NPR Underwriting Credit Guidelines, 2012

Retrieved from Nov. 25, 2012
Underwriting credits acknowledge organizations which fund public radio programming. Federal law mandates this identification and further allows for the non promotional description of the sponsors products and services. The following guidelines assist NPR and its underwriters in developing credit language that complies with FCC and IRS regulations for non-commercial broadcasters.NPR underwriting credits must contain:
The legal name of the underwriter, to be read immediately after the standard opening phrase, “Support for NPR comes from NPR member stations and…
Credits may also include the following:
Non-promotional, value-neutral, descriptions of organization, products and services. Names of operating divisions and subsidiaries.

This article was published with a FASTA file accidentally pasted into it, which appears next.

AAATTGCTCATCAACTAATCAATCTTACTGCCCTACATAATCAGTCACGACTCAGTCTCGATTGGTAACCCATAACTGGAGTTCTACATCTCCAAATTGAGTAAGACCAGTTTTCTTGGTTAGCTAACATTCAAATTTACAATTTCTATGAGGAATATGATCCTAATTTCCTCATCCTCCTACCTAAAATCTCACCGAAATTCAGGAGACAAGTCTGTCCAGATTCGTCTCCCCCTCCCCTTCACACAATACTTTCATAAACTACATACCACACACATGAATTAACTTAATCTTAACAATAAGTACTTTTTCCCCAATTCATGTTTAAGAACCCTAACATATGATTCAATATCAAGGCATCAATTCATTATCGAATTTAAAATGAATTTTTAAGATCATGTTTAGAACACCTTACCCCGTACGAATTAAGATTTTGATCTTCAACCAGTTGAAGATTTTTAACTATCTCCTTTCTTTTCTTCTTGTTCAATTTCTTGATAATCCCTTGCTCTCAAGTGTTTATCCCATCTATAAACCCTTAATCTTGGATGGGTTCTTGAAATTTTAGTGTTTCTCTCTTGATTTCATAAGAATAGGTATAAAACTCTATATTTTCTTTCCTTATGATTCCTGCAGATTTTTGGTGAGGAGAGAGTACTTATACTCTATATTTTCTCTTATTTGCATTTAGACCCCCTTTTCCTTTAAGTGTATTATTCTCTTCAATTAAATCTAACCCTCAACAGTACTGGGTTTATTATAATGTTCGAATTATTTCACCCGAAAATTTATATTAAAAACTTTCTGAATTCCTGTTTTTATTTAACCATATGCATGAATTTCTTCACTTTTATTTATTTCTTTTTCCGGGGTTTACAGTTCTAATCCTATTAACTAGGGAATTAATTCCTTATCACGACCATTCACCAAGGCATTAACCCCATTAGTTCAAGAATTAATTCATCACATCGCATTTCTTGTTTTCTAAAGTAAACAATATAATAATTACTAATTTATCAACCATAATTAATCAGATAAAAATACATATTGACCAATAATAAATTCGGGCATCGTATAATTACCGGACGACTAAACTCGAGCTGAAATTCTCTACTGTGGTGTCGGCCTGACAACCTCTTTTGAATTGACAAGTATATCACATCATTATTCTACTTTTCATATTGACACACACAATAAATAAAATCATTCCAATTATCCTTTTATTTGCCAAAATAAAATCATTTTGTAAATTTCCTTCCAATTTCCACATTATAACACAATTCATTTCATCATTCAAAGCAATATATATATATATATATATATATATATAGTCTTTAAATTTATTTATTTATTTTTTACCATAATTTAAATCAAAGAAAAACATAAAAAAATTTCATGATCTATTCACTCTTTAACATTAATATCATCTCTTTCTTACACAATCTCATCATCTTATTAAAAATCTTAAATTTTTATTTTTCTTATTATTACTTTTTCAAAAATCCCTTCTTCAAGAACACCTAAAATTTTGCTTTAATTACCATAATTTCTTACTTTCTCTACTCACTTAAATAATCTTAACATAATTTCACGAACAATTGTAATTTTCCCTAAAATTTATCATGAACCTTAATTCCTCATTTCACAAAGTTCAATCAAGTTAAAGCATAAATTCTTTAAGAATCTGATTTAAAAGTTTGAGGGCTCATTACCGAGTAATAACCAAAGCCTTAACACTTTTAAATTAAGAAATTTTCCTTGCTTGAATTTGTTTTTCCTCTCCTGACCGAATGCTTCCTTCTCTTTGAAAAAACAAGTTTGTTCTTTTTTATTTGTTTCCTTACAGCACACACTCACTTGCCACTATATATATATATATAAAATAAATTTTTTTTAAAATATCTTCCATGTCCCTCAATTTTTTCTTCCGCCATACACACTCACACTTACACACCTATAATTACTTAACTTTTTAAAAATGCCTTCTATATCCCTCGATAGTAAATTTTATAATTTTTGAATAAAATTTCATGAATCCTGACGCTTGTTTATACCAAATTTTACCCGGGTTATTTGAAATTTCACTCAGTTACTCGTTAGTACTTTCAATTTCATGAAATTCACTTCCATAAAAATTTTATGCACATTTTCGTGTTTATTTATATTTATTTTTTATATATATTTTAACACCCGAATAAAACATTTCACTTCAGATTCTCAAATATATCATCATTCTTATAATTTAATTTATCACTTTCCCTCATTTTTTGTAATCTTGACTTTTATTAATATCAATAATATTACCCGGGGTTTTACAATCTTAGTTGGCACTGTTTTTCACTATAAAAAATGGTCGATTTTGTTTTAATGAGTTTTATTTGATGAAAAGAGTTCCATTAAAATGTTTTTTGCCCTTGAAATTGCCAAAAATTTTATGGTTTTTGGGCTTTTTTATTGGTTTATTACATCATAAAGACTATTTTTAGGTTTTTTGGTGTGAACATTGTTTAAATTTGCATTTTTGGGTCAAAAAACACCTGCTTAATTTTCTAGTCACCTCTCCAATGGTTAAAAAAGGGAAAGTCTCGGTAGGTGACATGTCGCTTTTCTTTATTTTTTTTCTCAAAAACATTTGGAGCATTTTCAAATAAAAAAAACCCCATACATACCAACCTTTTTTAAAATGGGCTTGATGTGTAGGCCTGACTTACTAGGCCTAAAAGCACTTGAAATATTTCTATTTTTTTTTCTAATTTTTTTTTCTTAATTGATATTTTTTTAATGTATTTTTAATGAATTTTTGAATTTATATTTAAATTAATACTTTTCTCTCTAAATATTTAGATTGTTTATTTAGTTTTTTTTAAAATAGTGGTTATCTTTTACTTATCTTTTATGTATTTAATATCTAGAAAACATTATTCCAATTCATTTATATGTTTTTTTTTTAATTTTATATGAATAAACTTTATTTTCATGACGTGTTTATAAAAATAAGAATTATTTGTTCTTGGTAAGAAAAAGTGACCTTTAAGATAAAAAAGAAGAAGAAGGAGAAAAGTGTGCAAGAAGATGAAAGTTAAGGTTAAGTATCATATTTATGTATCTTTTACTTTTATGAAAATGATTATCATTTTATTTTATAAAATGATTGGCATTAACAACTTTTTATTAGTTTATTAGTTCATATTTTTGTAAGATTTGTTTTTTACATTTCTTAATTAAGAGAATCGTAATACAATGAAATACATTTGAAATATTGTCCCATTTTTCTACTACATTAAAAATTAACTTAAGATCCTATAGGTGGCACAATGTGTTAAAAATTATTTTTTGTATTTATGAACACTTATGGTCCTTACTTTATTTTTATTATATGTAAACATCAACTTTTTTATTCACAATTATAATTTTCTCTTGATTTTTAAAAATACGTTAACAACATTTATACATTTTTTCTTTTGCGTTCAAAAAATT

NPR Underwriting Guidelines, as of 2000

Undated document supplied by NPR, January 2000. No Commercial Obligations or Influence
NPR is an independent, nonprofit organization that carries no on-air advertising. One of the ways NPR helps fund its programming and general operations is by seeking underwriting support from corporations, foundations and associations. These tax-deductible donations provide virtually all of NPR’s contributed income. Federal Communications Commission (FCC) regulations govern all underwriting announcements by NPR and public radio stations.

FCC to WTTW: too much of that funky stuff

WTTW and PBS say they’re baffled by the FCC’s proposal to fine the Chicago station $5,000 for airing four underwriting spots, including one that aired nationally on Wall Street Week. The commission sent a “notice of apparent liability” to WTTW [text of notice] earlier this month, saying that spots aired in November 1996 for Zenith, Amoco, Prudential Securities and Sun America insurance violate FCC rules against advertisements for for-profit companies. Under the rules, public broadcasters can air credits for corporate underwriting but only for the purpose of identifying backers. The credits are not supposed to promote their businesses. Specifically off-limits are comparative and qualitative descriptions, price information, calls to action and inducements to buy.